Waterville’s Dustan Hunter is taken down by Cheverus’ Matthew Fogg during a game last season in Portland. Ben McCanna/Portland Press Herald

WATERVILLE — There’s not much separation at the top of the eight-man Large School class this year.

Teams have engaged in tight contests across the board, creating plenty of parity.  

Although a few impressive performances have been delivered, Waterville second-year coach Isaac LeBlanc is quick to point out that no team appears to be head and shoulders above the rest.

“Looking at some of the matchups and watching the games on film, you can tell that there’s a bunch of teams real close to each other right there at the top,” he said. “It really comes down to who plays cleaner and who executes better on a given night.”

The Purple Panthers (3-0) will have to do exactly that this week against Spruce Mountain (2-1) in one of the most appetizing eight-man clashes of the 2022 season. Waterville will be under the lights for homecoming against a Spruce Mountain team that’s one of the biggest and most physical in the eight-man ranks.

Waterville enters the matchup as one of two eight-man Large School undefeated teams (Yarmouth is the other). The Purple Panthers claimed lopsided wins over Ellsworth/Sumner and Greely to begin the season before pulling out a key win over Mt. Desert Island last week.


The 26-20 Week 3 victory in Bar Harbor came after the Purple Panthers enjoyed a bye week. Spruce Mountain, meanwhile, has scored 116 points in its last two games after it dropped a 28-26 decision to MDI in the season opener.The Phoenix are coming an impressive 54-22 win over Morse, which turned heads around the league.

Waterville’s Dustan Hunter intercepts a pass intended for MDI’s Brendan Graves during an eight-man Large North playoff game last season at Drummond Field in Waterville. Joe Phelan/Kennebec Journal

“We came out and played very well the whole night,” said Spruce Mountain head coach David Frey. “We played solid on both sides of the ball. I’ve been telling them all season since the start of the season that that’s something we need to do, and we were able to do it against a good Morse team.”

Much of Spruce Mountain’s offensive success has come from a single source: running back Reece Davis. The senior back rushed for 212 yards on just four carries two weeks ago against Ellsworth/Sumner. He then eclipsed 330 yards and scored six touchdowns on 18 carries in the victory over Morse.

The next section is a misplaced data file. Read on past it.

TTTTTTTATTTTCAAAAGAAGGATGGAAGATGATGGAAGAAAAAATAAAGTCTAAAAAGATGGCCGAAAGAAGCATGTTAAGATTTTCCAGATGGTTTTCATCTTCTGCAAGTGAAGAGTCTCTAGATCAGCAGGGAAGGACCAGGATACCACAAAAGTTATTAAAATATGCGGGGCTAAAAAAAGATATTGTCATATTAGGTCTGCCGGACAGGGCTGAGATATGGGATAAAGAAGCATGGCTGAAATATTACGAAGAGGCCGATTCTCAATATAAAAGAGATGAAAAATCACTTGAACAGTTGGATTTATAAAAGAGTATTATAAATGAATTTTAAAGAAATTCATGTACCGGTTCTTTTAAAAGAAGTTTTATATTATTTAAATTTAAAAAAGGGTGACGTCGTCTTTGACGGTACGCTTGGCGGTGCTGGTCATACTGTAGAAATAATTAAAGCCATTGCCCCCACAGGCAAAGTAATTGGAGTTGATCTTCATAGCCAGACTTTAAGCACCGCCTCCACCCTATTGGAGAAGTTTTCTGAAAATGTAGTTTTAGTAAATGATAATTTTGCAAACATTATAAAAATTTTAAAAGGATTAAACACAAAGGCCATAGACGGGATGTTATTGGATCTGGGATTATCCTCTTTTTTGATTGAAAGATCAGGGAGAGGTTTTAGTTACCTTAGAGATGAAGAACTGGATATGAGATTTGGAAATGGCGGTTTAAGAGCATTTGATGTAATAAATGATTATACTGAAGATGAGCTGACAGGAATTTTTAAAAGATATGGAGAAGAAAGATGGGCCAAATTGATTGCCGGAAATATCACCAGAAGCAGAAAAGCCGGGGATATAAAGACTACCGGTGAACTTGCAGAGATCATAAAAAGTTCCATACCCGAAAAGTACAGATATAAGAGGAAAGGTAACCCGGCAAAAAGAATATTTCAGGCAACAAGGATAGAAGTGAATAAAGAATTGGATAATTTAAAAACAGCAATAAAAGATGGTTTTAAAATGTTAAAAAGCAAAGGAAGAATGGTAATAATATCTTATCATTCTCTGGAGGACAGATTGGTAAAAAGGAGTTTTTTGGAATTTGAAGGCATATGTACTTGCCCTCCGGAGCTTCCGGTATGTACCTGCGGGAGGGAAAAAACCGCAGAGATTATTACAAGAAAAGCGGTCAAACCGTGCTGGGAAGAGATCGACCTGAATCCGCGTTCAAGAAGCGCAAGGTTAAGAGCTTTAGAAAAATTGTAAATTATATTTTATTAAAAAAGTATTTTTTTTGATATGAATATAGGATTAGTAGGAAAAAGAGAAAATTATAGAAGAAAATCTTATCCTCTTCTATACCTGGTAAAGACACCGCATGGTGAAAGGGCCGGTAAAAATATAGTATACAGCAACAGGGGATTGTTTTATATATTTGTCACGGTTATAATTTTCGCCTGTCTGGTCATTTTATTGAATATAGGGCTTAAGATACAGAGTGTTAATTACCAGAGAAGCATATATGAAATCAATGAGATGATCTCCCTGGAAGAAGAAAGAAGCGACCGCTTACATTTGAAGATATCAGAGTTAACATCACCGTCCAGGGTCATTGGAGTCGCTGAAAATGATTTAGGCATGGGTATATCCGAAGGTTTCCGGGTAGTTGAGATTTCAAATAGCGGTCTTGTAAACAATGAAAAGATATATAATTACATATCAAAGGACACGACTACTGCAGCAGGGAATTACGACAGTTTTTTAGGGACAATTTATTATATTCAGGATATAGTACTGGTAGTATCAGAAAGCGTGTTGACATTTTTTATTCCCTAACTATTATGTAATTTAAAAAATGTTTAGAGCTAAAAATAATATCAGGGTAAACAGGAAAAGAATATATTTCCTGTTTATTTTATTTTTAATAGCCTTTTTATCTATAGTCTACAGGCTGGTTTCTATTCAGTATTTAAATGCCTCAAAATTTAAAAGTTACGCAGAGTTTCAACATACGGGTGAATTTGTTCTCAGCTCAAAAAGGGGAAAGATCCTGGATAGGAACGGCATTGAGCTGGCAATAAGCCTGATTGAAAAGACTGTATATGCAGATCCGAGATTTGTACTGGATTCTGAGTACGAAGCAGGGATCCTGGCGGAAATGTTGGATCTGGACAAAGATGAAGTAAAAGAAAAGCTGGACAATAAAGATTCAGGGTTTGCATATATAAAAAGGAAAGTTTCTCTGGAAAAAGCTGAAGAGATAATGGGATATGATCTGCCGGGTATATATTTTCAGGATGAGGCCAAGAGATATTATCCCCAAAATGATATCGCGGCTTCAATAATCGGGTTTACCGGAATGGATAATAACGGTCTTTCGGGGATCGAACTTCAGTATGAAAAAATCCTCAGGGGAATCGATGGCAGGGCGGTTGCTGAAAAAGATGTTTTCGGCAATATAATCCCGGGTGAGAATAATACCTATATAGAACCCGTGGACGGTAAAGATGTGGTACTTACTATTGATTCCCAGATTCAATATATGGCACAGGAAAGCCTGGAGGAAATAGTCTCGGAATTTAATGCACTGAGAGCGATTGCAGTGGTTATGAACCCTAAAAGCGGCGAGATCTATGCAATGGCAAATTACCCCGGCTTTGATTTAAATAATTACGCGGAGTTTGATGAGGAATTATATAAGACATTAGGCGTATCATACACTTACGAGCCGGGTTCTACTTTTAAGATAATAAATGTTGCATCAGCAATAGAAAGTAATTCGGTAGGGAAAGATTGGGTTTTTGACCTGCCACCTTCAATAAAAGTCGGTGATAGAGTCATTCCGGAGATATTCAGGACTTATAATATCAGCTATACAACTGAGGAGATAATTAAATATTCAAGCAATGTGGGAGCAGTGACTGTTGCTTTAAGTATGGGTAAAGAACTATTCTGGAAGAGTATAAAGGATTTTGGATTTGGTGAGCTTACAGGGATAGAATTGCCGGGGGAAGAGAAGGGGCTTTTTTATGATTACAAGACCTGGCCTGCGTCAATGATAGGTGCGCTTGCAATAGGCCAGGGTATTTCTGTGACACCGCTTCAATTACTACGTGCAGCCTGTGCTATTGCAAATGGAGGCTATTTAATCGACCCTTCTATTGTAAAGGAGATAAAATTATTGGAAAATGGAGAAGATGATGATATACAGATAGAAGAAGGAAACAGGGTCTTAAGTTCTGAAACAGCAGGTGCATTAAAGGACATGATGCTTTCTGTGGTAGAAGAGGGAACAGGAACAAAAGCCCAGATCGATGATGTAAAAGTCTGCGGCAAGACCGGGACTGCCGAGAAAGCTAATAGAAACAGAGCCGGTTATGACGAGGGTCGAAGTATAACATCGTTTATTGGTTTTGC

For Waterville, containing Spruce Mountain means finding a way to stop the 200-pound Davis. That’s a challenging task against a back who has remarkable speed and ability to change direction for his size — and, as LeBlanc will note, knows full well how to use that frame and skill set to his advantage.

“It’s going to take us doing our jobs, being quick off the ball and knowing our assignments,” LeBlanc said. “We know we’re going to have to be physical with the kid because he’s not afraid to run hard; he’s going to run through you, and he’s going to run around you. He’s got it all, and we’ll have to be at our very best defensively.”

Waterville, though, has no shortage of its own weapons, both offensively and defensively. Dawson Harrison and Dustan Hunter have excelled at essentially every skill position on offense; Wyatt Gradie is a skilled passer who can also make plays with his feet; Spencer Minihan is a sure-handed receiver and is routinely the Panther’s top tackler on defense.


Waterville’s Dawson Harrison tackles Cheverus’ Peyton Mitchell during a game last season in Portland. Ben McCanna/Portland Press Herald

Against MDI, Hunter filled in at quarterback for much of the game after Gradie left with an injury in the second quarter. Although LeBlanc already knows which of the two players will be lining up under center Friday night, those outside of the program won’t know until the Panthers take the field for the first time on offense.

“I think our guys really buy into the mentality that you have to be able to change your plan and be flexible to reach the goals you want to reach,” LeBlanc said. “We’re going to game plan and put something together that we feel is going to help us try to win a ballgame, and our guys know that means we have to be ready in different situations.”

It’s homecoming weekend for Waterville, which means the Purple Panthers — who otherwise play their home games on Saturday afternoons in the fall — will get to experience the Friday night lights. That’s sure to bring out extra emotion and intensity from Waterville, something Frey knows his team will need to match to leave Drummond Field with a win.

“Basically, (our goal) is what anybody is going to say ahead of a tough game like this: We have to play mistake-free football, and we have to come ready to play,” Frey said. “It’s a big game for us, but we know how big it is for them, too. They’re definitely going to be ready for us.”

Related Headlines

Comments are not available on this story.